Floating point is a pain. I know this. But I recently took over the sigrok packages in Debian and as part of updating to the latest libsigkrok4 library enabled the post compilation tests. Which promptly failed on i386. Some narrowing down of the problem leads to the following test case (which fails on both gcc-6 under Debian/Stretch and gcc-7 on Debian/Testing):

#include <inttypes.h>
#include <stdio.h>
#include <stdint.h>

int main(int argc, char *argv[])
        printf("%" PRIu64 "\n", (uint64_t)((1.034567) * (uint64_t)(1000000ULL)));

We expect to see 1.034567 printed out. On x86_64 we do:

$ arch
$ gcc -Wall t.c -o t ; ./t

If we compile for 32-bit the result is also as expected:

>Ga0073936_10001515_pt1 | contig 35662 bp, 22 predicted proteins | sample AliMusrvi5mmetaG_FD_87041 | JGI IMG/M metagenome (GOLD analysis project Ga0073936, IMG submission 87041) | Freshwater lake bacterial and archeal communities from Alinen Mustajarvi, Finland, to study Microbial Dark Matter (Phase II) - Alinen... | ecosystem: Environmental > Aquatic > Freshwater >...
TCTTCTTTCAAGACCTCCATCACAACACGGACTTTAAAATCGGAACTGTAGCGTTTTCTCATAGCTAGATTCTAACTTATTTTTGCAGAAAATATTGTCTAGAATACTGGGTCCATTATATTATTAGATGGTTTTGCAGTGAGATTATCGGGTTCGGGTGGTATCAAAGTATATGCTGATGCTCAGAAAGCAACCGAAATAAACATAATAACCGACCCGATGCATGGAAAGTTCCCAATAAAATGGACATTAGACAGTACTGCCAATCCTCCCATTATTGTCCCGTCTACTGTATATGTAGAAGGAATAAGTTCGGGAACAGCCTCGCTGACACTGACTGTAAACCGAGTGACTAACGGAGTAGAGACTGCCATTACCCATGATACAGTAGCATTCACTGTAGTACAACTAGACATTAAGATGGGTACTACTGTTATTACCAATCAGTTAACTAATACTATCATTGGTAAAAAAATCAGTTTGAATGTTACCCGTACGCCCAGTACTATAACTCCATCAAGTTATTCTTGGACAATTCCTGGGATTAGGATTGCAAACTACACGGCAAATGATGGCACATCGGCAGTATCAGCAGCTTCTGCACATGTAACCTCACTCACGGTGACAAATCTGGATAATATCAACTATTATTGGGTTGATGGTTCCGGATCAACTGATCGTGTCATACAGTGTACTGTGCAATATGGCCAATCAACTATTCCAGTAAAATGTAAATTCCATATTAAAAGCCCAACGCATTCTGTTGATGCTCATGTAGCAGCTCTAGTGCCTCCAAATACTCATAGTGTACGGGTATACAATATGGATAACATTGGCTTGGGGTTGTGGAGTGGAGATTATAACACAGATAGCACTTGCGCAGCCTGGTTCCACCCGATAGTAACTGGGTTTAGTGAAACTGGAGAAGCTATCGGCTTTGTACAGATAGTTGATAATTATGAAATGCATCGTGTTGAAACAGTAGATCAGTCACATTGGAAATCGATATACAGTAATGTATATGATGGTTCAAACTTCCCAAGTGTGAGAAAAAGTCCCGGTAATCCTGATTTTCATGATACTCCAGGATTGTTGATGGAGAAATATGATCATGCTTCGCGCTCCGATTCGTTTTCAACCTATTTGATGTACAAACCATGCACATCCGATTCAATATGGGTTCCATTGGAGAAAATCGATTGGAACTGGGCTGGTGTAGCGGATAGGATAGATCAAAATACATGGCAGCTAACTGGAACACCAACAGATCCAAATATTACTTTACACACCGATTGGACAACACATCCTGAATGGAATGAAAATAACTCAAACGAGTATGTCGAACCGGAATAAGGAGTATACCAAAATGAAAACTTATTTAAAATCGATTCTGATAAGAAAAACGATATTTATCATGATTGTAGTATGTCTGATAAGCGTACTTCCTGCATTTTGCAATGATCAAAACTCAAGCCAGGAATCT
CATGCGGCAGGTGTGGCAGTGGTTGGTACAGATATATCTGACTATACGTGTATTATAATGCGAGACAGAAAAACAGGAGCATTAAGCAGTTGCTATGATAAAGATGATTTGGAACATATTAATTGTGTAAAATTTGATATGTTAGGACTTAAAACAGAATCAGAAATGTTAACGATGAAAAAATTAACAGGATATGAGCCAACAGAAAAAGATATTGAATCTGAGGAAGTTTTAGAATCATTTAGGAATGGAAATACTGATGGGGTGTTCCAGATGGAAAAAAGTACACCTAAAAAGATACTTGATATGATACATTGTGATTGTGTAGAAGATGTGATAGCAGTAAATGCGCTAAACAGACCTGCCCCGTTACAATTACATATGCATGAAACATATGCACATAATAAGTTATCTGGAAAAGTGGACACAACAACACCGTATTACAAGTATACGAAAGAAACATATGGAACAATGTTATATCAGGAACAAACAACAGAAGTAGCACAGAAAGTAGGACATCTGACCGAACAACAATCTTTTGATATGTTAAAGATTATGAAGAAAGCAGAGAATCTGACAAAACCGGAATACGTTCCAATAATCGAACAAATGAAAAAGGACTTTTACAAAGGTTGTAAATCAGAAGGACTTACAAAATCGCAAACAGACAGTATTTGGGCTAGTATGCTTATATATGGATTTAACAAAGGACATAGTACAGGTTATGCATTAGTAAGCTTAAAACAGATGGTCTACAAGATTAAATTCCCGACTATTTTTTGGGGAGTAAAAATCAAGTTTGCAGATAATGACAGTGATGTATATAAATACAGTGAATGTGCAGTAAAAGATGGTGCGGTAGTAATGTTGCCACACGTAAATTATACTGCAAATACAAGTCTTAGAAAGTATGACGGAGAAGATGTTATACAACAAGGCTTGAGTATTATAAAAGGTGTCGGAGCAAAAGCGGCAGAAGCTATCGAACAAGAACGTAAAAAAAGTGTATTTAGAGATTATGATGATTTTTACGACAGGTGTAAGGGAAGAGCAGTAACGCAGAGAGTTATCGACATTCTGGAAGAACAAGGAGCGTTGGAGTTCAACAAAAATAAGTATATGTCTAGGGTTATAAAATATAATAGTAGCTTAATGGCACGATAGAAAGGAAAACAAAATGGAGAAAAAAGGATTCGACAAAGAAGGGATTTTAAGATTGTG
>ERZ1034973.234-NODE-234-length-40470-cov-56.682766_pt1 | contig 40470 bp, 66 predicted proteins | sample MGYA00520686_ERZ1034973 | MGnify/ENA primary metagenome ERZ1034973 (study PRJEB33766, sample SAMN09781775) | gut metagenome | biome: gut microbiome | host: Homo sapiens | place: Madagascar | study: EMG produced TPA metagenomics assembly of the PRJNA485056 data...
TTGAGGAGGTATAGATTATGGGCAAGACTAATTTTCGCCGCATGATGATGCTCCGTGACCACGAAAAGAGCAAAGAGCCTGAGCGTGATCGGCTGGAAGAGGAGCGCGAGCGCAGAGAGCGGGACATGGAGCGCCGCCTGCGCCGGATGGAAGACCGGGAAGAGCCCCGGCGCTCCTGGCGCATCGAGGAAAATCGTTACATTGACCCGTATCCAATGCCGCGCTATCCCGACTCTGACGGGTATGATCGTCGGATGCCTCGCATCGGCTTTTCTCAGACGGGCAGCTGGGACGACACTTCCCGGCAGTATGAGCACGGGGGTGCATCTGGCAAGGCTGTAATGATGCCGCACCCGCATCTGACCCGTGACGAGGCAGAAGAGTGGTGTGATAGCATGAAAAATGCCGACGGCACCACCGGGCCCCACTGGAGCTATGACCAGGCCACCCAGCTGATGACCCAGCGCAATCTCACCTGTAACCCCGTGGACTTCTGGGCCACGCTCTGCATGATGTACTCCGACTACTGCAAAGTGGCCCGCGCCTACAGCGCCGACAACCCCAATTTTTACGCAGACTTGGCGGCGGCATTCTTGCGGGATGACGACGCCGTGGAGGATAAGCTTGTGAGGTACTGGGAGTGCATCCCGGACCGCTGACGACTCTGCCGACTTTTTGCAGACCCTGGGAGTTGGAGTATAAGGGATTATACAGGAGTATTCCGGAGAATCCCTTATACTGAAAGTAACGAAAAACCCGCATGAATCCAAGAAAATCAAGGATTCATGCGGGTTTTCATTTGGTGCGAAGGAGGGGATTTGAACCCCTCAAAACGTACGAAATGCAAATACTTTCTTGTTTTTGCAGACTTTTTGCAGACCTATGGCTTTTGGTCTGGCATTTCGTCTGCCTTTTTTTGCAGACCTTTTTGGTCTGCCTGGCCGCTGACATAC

$ gcc -Wall -m32 t.c -o t ; ./t

Where things get interesting is when we enable --std=c99:

$ gcc -Wall --std=c99 t.c -o t ; ./t
$ gcc -Wall -m32 --std=c99 t.c -o t ; ./t

What? It turns out all the cXX standards result in the last digit incorrectly being 6, while the gnuXX standards (gnu11 is apparently the default) result in the correct trailing 7. Is there some postfix I can add to the value to prevent the floating point truncation taking place? Or do I just have to accept this? It works fine on armel, so it’s not a simple 32/64 bit issue.